CBC has an interesting article on face-reading technology and its potential applications in “bricks and mortar” retail stores. The article also links to a report (PDF) on automated facial recognition from The Office of the Information Privacy Commissioner of Canada. There’s plenty to think about here for any retailer looking to optimise their marketing and sales strategies using information gleaned from in-store tracking or monitoring of any kind.
The British Columbia Information and Privacy Commissioner has published a report strongly criticising The District of Saanich’s use of employee monitoring software, which included keystroke logging, automated regular screen captures and a range of other intrusive features across the District’s IT systems.
The report reminds readers that “employees do not check their privacy rights at the office door”, and goes on to set out the Commissioner’s findings that:
- The District did collect personal information through its use of monitoring software. In fact, because of how the software was configured, the District collected all personal information that a user entered into their workstation.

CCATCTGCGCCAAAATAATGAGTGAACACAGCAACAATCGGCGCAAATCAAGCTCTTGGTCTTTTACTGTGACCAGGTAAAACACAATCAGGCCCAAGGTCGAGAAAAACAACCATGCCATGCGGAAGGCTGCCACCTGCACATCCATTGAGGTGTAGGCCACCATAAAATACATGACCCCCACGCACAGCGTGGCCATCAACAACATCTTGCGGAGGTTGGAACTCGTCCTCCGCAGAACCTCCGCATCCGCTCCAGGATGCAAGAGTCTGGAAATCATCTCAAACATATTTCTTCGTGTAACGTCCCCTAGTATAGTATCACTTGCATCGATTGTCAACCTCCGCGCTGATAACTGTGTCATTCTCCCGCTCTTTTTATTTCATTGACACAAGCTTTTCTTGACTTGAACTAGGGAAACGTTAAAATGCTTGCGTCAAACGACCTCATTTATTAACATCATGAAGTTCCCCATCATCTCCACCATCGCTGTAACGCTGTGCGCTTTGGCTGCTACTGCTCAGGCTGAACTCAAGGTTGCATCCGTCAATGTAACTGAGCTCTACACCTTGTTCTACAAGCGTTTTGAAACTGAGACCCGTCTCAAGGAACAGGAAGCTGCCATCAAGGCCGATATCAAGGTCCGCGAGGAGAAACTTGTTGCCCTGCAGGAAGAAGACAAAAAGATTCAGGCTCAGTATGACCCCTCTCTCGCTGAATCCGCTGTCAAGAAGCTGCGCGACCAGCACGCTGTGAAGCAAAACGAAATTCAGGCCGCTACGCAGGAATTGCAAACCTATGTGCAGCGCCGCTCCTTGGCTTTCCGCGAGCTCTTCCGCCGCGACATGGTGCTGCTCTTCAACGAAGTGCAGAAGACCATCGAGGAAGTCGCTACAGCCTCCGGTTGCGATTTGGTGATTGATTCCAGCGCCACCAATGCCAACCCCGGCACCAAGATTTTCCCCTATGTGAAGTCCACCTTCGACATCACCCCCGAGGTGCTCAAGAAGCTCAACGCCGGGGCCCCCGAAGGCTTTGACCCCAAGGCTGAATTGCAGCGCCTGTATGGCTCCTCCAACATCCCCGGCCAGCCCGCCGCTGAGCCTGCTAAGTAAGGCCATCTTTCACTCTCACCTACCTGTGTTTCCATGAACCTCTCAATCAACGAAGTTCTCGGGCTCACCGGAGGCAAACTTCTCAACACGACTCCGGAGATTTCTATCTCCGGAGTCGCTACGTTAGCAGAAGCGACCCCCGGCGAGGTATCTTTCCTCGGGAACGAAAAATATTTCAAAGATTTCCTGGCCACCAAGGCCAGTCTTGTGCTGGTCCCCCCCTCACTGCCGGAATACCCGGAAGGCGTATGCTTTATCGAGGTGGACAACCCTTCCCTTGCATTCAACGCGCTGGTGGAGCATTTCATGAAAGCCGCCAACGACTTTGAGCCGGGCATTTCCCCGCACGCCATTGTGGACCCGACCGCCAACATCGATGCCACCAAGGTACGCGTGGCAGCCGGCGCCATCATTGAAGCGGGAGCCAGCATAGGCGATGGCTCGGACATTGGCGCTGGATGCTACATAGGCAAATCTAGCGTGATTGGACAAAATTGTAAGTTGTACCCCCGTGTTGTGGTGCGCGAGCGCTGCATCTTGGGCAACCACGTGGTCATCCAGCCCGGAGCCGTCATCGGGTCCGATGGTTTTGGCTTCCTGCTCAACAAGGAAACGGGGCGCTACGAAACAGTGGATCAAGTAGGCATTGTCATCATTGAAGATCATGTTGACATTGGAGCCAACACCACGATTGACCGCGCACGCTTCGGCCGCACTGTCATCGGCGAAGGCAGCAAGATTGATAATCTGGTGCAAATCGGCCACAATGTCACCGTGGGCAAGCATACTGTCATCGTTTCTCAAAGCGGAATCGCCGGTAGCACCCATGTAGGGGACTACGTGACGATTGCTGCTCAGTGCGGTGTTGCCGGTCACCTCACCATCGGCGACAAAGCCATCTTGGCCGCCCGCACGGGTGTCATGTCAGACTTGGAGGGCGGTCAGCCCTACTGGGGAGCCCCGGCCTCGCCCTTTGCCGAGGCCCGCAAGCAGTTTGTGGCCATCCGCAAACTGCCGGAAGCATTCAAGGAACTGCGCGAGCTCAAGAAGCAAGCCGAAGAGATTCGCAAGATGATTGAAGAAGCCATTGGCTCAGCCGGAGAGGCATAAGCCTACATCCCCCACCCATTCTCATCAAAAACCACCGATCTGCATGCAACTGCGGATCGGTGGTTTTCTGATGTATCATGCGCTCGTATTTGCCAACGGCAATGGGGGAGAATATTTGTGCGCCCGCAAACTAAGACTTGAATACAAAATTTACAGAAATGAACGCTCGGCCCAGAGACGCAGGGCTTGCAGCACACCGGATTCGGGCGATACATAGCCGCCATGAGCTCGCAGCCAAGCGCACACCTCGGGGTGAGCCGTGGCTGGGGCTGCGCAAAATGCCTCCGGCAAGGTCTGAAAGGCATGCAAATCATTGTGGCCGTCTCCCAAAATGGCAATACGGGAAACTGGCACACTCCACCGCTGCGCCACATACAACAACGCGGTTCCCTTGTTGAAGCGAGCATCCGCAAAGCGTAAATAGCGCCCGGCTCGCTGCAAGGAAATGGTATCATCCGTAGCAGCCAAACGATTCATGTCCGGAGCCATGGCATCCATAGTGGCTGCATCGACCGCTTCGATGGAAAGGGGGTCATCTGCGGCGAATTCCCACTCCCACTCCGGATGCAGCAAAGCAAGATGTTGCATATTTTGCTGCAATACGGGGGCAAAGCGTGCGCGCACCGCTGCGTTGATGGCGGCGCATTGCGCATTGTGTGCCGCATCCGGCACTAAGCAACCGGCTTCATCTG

- Under the Freedom of Information and Protection of Privacy Act (FIPPA), which regulates only public bodies, the District did not have the authority to collect the personal information recorded by the monitoring software.
- The District did not notify employees of the collection of their personal information as required by FIPPA.
- It could not be determined whether the District used or disclosed personal information collected by the monitoring software in compliance with FIPPA because the District had not activated the functionality to monitor user access through logs that show user activity.